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Is It Worth Buying Employers Holdings, Inc. (NYSE:EIG) For Its 2.1% Dividend Yield?

Simply Wall St

Could Employers Holdings, Inc. (NYSE:EIG) be an attractive dividend share to own for the long haul? Investors are often drawn to strong companies with the idea of reinvesting the dividends. If you are hoping to live on your dividends, it's important to be more stringent with your investments than the average punter. Regular readers know we like to apply the same approach to each dividend stock, and we hope you'll find our analysis useful.

A 2.1% yield is nothing to get excited about, but investors probably think the long payment history suggests Employers Holdings has some staying power. During the year, the company also conducted a buyback equivalent to around 3.9% of its market capitalisation. When buying stocks for their dividends, you should always run through the checks below, to see if the dividend looks sustainable.

Explore this interactive chart for our latest analysis on Employers Holdings!

NYSE:EIG Historical Dividend Yield, December 5th 2019

Payout ratios

Companies (usually) pay dividends out of their earnings. If a company is paying more than it earns, the dividend might have to be cut. So we need to form a view on if a company's dividend is sustainable, relative to its net profit after tax. Employers Holdings paid out 18% of its profit as dividends, over the trailing twelve month period. We like this low payout ratio, because it implies the dividend is well covered and leaves ample opportunity for reinvestment.

Consider getting our latest analysis on Employers Holdings's financial position here.

Dividend Volatility

From the perspective of an income investor who wants to earn dividends for many years, there is not much point buying a stock if its dividend is regularly cut or is not reliable. Employers Holdings has been paying dividends for a long time, but for the purpose of this analysis, we only examine the past 10 years of payments. During this period the dividend has been stable, which could imply the business could have relatively consistent earnings power. During the past ten-year period, the first annual payment was US$0.24 in 2009, compared to US$0.88 last year. Dividends per share have grown at approximately 14% per year over this time.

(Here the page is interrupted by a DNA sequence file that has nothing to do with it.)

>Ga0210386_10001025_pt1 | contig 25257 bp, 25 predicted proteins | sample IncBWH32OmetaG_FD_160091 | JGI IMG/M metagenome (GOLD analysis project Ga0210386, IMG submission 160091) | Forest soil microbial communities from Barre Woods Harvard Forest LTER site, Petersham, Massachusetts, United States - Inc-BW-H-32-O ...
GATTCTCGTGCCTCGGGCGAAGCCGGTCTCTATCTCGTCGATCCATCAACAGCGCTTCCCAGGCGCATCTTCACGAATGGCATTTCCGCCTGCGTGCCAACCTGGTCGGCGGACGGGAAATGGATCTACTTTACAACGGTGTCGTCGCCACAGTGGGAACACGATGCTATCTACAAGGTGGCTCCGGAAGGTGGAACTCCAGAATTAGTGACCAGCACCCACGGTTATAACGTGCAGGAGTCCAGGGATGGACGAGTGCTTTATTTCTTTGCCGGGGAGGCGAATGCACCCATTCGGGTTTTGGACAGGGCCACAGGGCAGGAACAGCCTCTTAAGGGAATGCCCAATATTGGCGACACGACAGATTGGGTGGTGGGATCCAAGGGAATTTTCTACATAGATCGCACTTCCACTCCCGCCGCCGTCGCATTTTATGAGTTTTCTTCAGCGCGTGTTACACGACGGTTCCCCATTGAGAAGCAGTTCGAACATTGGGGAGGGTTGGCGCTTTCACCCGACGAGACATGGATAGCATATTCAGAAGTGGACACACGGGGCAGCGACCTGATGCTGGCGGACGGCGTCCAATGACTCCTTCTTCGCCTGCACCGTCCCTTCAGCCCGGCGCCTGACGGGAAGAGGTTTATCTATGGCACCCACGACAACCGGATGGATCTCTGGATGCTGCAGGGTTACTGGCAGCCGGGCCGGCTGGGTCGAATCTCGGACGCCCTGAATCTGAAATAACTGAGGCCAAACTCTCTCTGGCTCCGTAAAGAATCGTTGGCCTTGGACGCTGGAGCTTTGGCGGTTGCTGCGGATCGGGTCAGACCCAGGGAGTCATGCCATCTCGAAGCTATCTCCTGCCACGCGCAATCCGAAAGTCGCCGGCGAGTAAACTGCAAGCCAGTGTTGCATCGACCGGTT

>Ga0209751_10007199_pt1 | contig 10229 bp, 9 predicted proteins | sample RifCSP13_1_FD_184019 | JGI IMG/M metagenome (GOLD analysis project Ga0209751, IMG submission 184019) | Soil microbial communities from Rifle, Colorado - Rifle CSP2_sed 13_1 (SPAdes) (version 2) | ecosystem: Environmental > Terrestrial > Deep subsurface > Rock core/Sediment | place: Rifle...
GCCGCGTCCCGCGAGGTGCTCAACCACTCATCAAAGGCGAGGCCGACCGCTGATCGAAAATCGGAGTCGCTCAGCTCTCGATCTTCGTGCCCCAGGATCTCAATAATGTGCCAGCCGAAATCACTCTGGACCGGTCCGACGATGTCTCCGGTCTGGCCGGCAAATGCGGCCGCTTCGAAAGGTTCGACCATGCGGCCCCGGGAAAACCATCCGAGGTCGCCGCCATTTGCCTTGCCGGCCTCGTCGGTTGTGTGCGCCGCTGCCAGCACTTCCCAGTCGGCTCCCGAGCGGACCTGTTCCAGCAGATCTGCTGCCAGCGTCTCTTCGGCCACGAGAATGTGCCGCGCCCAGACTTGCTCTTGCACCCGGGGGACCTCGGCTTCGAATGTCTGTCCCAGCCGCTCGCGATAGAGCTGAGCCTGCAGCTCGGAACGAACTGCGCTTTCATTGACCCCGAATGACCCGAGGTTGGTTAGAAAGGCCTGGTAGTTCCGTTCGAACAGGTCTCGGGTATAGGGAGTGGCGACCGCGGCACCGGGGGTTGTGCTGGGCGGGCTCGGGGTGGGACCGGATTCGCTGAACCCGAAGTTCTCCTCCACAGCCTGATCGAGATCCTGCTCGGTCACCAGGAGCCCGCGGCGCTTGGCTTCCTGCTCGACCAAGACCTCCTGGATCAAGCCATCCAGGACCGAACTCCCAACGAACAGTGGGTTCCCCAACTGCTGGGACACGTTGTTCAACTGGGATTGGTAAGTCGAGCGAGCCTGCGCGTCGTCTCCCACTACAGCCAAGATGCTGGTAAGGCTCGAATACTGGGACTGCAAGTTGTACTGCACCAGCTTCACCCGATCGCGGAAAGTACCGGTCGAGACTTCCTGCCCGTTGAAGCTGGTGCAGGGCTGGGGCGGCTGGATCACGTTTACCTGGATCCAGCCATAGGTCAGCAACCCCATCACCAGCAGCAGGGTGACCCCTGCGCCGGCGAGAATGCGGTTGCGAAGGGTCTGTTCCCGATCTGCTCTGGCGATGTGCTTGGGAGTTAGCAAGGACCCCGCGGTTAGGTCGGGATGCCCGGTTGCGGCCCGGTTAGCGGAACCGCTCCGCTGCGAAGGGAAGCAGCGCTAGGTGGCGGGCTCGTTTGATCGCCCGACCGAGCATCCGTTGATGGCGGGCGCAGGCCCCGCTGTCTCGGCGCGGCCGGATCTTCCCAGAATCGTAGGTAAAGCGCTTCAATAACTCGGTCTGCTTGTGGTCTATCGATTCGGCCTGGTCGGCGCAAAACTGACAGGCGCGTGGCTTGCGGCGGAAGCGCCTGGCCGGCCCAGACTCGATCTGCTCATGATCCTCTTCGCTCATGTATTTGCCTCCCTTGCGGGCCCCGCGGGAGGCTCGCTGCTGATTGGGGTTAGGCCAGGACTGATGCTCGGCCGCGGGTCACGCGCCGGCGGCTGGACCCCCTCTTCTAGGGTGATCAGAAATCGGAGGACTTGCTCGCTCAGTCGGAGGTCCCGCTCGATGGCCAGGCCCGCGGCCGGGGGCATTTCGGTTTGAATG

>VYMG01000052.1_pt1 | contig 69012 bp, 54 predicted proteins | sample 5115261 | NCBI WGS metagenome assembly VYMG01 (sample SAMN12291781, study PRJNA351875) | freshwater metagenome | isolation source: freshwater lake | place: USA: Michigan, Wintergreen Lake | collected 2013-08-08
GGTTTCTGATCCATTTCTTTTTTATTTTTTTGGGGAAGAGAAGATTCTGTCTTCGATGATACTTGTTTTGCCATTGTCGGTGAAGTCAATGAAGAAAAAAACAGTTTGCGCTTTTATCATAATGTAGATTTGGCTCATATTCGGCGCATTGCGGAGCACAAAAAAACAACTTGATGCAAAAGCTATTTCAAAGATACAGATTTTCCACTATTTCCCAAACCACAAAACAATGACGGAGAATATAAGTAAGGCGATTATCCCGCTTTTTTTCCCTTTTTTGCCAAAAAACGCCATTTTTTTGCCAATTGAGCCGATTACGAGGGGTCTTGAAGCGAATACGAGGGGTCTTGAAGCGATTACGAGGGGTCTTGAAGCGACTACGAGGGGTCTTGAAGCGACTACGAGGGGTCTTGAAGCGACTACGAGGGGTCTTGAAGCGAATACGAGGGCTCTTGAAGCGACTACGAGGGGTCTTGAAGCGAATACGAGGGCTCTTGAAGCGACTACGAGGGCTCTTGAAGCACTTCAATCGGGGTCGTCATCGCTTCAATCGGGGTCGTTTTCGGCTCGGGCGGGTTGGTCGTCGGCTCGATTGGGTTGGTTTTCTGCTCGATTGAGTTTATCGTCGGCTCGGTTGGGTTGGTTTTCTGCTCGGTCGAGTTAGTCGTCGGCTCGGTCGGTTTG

Dividends have been growing pretty quickly, and even more impressively, they haven't experienced any notable falls during this period.

Dividend Growth Potential

Dividend payments have been consistent over the past few years, but we should always check if earnings per share (EPS) are growing, as this will help maintain the purchasing power of the dividend. Strong earnings per share (EPS) growth might encourage our interest in the company despite fluctuating dividends, which is why it's great to see Employers Holdings has grown its earnings per share at 18% per annum over the past five years. Rapid earnings growth and a low payout ratio suggests this company has been effectively reinvesting in its business. Should that continue, this company could have a bright future.

Conclusion

To summarise, shareholders should always check that Employers Holdings's dividends are affordable, that its dividend payments are relatively stable, and that it has decent prospects for growing its earnings and dividend. We're glad to see Employers Holdings has a low payout ratio, as this suggests earnings are being reinvested in the business. We like that it has been delivering solid improvement in its earnings per share, and relatively consistent dividend payments. Employers Holdings fits all of our criteria, and we think it's an attractive dividend idea that would warrant further investigation.

Earnings growth generally bodes well for the future value of company dividend payments. See if the 4 Employers Holdings analysts we track are forecasting continued growth with our free report on analyst estimates for the company.

Looking for more high-yielding dividend ideas? Try our curated list of dividend stocks with a yield above 3%.

If you spot an error that warrants correction, please contact the editor at editorial-team@simplywallst.com. This article by Simply Wall St is general in nature. It does not constitute a recommendation to buy or sell any stock, and does not take account of your objectives, or your financial situation. Simply Wall St has no position in the stocks mentioned.

We aim to bring you long-term focused research analysis driven by fundamental data. Note that our analysis may not factor in the latest price-sensitive company announcements or qualitative material. Thank you for reading.